Click on the image above to see the photo gallery.
Toronto – June 9, 2020 – Ahead of this year’s National Indigenous Peoples Day, June 21, UFCW Canada’s Indigenous Sub-Committee held virtual meetings with federal elected officials to explore tangible ways in which the government can improve the working and living conditions of Indigenous union members and their communities.
In the last year, the sub-committee has been working diligently to identify important issues of focus for their meetings. The committee members put forward proposals to address water safety and the elimination of boiling water advisories in Canada, as well issues related to education and employment opportunities for Indigenous persons on and off reserves.
As well, activists advocated for equity for Indigenous children on reserves, and emphasized the need for the government to act on the Calls for Justice outlined in the final report from the Missing and Murdered Indigenous Women and Girls Inquiry (MMIWG2S).
In sharing their personal narratives and the stories of their communities, the UFCW Canada Indigenous Sub-committee members highlighted the ways in which these issues affect Indigenous communities. Activists at the forefront of this conversation included Angela Fiddler (UFCW 401), Ron Klassen (UFCW 401), Tom Biebrich (UFCW 832), Raven MorningStar (UFCW 1518), Shane Morse (UFCW 1006A), and Gloria Elstone (UFCW 1006A).
Members took time to hear actions being taken by Members of Parliament (MPs) to defend Indigenous peoples’ rights against a backdrop of unmet federal government promises. UFCW activists heard from Jagmeet Singh, NDP Leader and Critic for Crown-Indigenous Relations, Indigenous Services, and Intergovernmental Affairs, and also spoke with MPs Mumilaaq Qaqqaq, Charlie Angus, Leah Gazan, Don Davies, Gord Johns, and Carol Hughes.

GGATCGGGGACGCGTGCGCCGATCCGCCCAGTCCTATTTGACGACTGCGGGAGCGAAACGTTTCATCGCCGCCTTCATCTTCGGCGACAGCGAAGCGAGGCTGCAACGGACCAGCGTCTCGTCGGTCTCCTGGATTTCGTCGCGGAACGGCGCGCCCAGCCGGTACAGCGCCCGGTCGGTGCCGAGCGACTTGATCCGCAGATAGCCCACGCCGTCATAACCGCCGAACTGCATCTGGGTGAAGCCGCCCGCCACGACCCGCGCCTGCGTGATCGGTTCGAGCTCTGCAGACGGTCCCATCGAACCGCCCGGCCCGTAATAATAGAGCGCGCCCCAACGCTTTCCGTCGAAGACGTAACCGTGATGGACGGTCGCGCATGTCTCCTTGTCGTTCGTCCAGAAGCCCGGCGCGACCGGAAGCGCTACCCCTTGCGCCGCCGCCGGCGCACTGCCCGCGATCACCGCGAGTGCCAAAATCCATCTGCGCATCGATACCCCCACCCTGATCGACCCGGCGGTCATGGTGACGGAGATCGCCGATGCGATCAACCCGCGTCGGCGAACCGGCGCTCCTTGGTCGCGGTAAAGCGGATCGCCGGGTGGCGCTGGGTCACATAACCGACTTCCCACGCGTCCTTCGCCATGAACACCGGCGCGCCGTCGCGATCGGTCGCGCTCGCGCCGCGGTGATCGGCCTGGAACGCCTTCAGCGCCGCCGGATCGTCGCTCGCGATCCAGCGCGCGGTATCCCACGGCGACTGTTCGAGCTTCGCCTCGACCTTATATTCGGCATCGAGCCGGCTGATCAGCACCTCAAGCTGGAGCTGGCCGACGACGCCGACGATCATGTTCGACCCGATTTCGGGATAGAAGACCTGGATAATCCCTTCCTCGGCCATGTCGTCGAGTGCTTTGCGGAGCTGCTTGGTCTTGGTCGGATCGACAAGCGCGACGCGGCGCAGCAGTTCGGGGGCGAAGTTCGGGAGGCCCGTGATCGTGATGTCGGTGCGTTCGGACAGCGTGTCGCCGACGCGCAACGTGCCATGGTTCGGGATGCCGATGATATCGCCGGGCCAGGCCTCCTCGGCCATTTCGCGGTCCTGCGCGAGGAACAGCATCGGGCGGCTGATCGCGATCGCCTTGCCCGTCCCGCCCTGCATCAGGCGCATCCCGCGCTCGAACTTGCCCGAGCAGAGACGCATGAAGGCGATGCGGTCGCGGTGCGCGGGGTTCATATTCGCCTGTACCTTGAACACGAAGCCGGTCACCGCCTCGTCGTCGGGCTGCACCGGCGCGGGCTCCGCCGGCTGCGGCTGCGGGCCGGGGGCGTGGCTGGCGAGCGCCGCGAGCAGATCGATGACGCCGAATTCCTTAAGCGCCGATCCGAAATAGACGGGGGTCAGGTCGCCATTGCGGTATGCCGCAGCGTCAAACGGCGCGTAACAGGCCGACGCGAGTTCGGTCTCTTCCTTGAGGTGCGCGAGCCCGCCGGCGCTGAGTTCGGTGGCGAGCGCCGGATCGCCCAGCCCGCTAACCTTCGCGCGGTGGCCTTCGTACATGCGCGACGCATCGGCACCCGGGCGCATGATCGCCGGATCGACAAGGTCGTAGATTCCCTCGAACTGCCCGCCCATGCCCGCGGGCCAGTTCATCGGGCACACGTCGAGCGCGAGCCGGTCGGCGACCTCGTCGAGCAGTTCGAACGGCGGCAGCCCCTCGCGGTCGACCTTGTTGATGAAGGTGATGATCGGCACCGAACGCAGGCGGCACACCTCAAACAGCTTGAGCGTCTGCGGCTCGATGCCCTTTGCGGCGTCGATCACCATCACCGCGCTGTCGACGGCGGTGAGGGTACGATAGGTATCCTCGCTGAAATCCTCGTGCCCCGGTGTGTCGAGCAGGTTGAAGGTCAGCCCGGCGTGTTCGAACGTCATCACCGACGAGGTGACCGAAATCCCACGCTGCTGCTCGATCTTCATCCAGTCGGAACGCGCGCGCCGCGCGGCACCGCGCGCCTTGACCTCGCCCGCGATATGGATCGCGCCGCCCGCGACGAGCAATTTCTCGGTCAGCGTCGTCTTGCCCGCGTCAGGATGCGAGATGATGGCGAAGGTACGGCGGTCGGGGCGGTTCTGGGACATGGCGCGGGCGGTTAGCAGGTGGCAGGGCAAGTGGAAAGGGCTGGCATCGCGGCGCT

“We must take every opportunity to engage our elected Members of Parliament on issues affecting Indigenous persons and workers across Canada,” says Paul Meinema, the national president of UFCW Canada. “I commend all Indigenous Sub-committee members for taking the time to advocate and personally share the impact that these issues are having on their communities. Thank you for all that you do,” he adds.
The virtual lobby was a historic first for UFCW Canada, as the union conducted the meetings through a video conferencing platform that allowed for the participation of representatives from Nunavut, the Yukon, British Columbia, Manitoba, Saskatchewan, Alberta, and Ontario.
As Canada’s leading union, UFCW is committed to achieving Indigenous justice in Canada. To learn more about our union’s work in this area, and to find out how you can advance Indigenous rights and reconciliation in your workplace and community, visit UFCW Canada’s Indigenous Rights and Reconciliation webpage.